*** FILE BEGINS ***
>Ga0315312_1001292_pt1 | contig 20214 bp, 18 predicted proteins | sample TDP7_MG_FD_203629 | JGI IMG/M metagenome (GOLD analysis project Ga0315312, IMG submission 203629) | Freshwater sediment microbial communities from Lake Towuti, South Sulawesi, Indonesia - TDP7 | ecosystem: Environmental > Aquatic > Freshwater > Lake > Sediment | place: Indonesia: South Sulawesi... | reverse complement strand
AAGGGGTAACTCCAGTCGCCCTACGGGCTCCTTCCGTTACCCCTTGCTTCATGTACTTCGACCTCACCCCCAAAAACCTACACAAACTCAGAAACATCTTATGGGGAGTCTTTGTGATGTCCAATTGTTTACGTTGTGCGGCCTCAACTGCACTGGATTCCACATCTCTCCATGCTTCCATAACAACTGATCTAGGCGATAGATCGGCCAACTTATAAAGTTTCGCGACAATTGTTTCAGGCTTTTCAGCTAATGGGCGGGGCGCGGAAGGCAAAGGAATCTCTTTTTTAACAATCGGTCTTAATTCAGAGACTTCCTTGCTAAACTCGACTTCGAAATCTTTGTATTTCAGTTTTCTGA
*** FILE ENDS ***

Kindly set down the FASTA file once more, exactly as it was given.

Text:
>Ga0315312_1001292_pt1 | contig 20214 bp, 18 predicted proteins | sample TDP7_MG_FD_203629 | JGI IMG/M metagenome (GOLD analysis project Ga0315312, IMG submission 203629) | Freshwater sediment microbial communities from Lake Towuti, South Sulawesi, Indonesia - TDP7 | ecosystem: Environmental > Aquatic > Freshwater > Lake > Sediment | place: Indonesia: South Sulawesi... | reverse complement strand
AAGGGGTAACTCCAGTCGCCCTACGGGCTCCTTCCGTTACCCCTTGCTTCATGTACTTCGACCTCACCCCCAAAAACCTACACAAACTCAGAAACATCTTATGGGGAGTCTTTGTGATGTCCAATTGTTTACGTTGTGCGGCCTCAACTGCACTGGATTCCACATCTCTCCATGCTTCCATAACAACTGATCTAGGCGATAGATCGGCCAACTTATAAAGTTTCGCGACAATTGTTTCAGGCTTTTCAGCTAATGGGCGGGGCGCGGAAGGCAAAGGAATCTCTTTTTTAACAATCGGTCTTAATTCAGAGACTTCCTTGCTAAACTCGACTTCGAAATCTTTGTATTTCAGTTTTCTGA